She is amused with Philip Swallow, who unwittingly influenced the promotion affairs at Euphoria. She was seated next to him at a department dinner during which he proposed to play the game of his own device called Humiliation. The player gives a name of a book which he never read but which he thinks the other players did. The principle is at first beyond the understanding of professor Howard Ringbaum who is highly competitive in nature. When he comes to comprehend the game, he announces that he never read Hamlet. This piece of news soon spreads in the department and the head considers withdrawing Ringbaum’s promotion and giving a chance to Kroop instead. Melanie and Boon: Morris Zapp is enraged when he accidentally comes across an unfavourable review of his own essay in an old issue of the Times Literary Supplement. The reviewer is anonymous, but Zapp discovers clues in Swallow’s house which lead him to believe that the reviewer was Swallow. Zapp is further alarmed by an anonymous letter which claims that his daughter Melanie has an affair with Swallow. He urges his wife to make inquiries, which she accordingly does and finds out that Melanie is presently the girlfriend of Charles Boon who is lodged together with Melanie in Swallow’s flat. “4. Reading.”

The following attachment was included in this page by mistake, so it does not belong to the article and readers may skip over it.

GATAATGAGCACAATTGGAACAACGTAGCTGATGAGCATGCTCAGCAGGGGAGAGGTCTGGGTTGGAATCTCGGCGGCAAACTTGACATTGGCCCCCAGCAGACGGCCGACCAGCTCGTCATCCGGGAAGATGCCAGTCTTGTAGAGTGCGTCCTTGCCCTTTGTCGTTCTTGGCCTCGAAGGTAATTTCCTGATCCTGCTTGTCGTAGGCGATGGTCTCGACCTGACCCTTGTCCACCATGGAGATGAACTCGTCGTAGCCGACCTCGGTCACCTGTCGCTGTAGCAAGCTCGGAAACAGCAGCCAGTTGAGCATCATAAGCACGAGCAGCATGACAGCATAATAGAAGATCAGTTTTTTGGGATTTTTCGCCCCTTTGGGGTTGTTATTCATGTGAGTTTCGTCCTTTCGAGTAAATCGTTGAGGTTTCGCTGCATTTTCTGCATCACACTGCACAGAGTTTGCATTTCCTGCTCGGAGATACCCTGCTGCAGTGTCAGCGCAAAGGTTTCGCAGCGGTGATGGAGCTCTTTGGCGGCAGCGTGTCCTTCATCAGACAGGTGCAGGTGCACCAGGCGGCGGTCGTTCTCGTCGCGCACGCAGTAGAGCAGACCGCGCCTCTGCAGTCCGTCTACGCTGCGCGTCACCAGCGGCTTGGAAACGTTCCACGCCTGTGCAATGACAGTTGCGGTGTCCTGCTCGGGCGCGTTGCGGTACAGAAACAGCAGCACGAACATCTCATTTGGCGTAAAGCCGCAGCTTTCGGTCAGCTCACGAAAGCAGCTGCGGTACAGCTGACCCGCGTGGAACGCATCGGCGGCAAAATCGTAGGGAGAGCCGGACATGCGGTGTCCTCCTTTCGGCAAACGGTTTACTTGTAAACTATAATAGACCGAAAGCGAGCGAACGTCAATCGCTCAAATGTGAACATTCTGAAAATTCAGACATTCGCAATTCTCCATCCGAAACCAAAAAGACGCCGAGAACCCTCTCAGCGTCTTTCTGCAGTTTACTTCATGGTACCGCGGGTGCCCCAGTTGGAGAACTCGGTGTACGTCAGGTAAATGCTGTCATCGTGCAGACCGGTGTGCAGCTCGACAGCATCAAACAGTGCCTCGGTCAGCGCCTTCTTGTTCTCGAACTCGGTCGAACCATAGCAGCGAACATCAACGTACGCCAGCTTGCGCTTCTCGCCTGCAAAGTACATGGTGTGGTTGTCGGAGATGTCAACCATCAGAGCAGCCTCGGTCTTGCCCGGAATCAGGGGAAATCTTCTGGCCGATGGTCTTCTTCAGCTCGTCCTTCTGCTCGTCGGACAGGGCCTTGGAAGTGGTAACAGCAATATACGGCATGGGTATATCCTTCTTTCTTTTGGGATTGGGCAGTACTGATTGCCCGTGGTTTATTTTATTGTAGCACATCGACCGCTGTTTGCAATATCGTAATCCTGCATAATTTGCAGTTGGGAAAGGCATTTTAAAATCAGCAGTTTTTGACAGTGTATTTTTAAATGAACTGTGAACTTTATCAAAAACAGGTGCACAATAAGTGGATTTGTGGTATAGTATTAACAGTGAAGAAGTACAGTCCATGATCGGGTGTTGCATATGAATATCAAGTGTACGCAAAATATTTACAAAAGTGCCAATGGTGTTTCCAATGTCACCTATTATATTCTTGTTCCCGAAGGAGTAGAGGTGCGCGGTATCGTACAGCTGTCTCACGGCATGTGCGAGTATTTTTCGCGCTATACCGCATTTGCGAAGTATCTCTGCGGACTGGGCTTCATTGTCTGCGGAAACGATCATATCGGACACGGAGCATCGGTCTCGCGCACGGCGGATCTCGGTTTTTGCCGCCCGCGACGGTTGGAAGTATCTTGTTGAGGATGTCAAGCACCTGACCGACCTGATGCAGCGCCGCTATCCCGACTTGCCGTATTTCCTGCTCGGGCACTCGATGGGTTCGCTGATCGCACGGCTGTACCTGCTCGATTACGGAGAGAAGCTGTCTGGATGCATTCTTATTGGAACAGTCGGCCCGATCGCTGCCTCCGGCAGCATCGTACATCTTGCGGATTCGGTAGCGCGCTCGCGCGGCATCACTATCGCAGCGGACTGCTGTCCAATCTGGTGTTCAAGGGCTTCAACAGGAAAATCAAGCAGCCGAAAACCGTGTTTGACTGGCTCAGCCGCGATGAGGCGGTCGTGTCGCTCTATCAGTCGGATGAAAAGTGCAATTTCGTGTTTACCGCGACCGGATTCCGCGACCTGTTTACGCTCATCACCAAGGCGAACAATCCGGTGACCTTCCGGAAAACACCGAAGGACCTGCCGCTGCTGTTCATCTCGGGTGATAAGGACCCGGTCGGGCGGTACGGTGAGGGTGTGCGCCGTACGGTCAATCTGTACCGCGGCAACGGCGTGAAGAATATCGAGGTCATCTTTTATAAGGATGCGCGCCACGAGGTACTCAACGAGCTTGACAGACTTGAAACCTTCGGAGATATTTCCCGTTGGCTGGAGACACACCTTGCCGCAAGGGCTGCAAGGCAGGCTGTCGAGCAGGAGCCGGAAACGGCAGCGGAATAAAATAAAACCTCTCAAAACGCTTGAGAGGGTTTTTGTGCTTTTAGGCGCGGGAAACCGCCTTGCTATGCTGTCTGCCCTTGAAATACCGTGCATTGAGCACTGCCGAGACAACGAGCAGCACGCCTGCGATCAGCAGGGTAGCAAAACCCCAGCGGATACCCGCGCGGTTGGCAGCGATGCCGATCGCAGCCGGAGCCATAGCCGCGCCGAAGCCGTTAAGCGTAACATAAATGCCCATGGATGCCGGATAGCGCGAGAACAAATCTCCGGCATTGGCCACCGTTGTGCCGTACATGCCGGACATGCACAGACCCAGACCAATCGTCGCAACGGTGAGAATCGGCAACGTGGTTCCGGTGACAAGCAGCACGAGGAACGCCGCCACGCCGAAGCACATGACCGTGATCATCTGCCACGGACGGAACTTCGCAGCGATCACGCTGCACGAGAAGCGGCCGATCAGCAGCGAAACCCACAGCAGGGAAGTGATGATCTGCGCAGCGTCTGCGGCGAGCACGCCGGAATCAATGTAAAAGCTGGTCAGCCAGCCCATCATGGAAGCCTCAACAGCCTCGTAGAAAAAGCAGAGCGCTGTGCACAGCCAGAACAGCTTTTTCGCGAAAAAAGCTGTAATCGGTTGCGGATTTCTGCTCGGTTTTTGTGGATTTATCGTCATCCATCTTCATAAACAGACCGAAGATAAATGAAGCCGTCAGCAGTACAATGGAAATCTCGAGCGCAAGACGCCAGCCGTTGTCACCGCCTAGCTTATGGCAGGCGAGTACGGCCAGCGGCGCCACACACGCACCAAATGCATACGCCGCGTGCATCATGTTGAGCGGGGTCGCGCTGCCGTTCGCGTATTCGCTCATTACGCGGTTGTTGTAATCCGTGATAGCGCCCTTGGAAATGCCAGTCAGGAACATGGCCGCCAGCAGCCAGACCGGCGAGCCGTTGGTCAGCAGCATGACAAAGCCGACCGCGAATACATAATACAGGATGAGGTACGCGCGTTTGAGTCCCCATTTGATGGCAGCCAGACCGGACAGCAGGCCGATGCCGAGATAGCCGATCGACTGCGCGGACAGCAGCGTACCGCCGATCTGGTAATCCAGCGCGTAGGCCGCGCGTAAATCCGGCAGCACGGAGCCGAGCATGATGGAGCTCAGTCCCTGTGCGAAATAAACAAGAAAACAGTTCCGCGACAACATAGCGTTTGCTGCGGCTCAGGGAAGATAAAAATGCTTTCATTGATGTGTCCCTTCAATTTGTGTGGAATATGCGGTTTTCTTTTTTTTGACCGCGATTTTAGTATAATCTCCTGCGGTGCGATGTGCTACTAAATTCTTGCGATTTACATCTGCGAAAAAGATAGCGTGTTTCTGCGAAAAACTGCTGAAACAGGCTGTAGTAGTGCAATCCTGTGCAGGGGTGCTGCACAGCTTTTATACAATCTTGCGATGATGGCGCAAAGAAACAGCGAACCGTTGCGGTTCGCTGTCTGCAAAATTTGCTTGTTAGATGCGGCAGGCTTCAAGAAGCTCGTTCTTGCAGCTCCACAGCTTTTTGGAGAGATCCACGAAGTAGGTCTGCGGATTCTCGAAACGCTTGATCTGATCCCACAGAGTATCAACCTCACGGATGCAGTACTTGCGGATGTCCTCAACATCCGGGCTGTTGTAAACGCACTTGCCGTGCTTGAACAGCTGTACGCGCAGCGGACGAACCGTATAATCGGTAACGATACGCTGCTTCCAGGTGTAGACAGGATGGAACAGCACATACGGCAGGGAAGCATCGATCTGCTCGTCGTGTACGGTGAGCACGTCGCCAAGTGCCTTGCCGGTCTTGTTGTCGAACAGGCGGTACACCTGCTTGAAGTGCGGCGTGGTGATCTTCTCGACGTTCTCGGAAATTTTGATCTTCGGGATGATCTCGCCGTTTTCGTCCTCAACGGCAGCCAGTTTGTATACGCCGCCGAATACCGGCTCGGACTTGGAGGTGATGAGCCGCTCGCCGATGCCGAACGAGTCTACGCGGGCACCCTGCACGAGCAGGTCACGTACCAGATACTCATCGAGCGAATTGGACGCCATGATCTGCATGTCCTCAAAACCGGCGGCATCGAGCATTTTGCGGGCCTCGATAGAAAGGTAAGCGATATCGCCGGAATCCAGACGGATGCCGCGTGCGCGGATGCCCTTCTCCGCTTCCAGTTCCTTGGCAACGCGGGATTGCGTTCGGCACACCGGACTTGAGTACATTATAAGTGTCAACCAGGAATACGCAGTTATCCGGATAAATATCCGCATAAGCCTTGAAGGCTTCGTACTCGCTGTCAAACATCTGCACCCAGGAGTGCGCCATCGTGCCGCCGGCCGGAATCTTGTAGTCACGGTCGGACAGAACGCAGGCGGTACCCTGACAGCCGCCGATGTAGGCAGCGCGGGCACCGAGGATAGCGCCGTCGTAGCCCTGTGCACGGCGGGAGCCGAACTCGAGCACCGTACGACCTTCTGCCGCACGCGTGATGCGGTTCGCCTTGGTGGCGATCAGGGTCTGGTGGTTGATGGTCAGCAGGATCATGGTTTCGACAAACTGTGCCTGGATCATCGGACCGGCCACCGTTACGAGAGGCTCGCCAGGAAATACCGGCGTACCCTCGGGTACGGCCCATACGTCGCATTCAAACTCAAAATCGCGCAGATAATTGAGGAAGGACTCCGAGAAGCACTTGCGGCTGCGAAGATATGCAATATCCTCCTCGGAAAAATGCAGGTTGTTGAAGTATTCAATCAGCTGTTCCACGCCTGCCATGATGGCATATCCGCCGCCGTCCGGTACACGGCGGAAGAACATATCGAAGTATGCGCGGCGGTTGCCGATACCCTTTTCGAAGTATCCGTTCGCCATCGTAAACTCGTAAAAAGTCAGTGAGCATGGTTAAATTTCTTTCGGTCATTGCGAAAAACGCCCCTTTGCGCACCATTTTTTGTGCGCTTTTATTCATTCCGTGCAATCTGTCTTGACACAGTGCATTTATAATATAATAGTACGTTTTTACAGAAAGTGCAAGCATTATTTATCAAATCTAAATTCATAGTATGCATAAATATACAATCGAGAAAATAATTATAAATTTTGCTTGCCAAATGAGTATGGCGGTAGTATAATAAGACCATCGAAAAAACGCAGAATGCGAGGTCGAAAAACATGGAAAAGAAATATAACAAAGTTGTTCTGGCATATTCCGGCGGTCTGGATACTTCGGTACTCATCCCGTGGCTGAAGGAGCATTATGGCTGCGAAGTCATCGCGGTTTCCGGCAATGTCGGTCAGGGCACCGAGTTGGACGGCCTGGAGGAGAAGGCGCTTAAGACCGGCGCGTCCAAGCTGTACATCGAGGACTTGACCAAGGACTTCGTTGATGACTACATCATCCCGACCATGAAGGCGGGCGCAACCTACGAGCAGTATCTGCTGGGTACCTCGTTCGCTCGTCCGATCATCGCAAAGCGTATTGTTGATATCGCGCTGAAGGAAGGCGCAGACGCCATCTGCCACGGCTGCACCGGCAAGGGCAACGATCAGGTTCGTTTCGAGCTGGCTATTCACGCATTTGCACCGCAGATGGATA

Chapter Structure: The chapter consists of various articles published by the local newspapers in Euphoria and Rummidge. It is introduced by several advertisements and an article showing the effects of sexual revolution and the Women’s Liberation Movement in America. The following articles describe the revolutionary events at the universities of Euphoria and Rummidge. People’s Garden: The University of Euphoria is in possession of a piece of land used as an unofficial parking lot. The people spontaneously make it a garden, on which the university erects a fence to protect its property.
There are mass demonstrations to save the People’s Garden, the police attempts to suppress them, and there follow outbursts of violence. The result is one dead and many injured. A march is planned for which as many as 50,000 people are expected. Students’ Revolution: The University of Rummidge is criticized by Student Unions calling for reforms. Radical left-wing students are not satisfied with the negotiations and take the premises of the university by force. Professor Masters reacts to the sit-in by resigning at his post. Zapp is appointed as an independent mediator between the parties. “5. Changing.”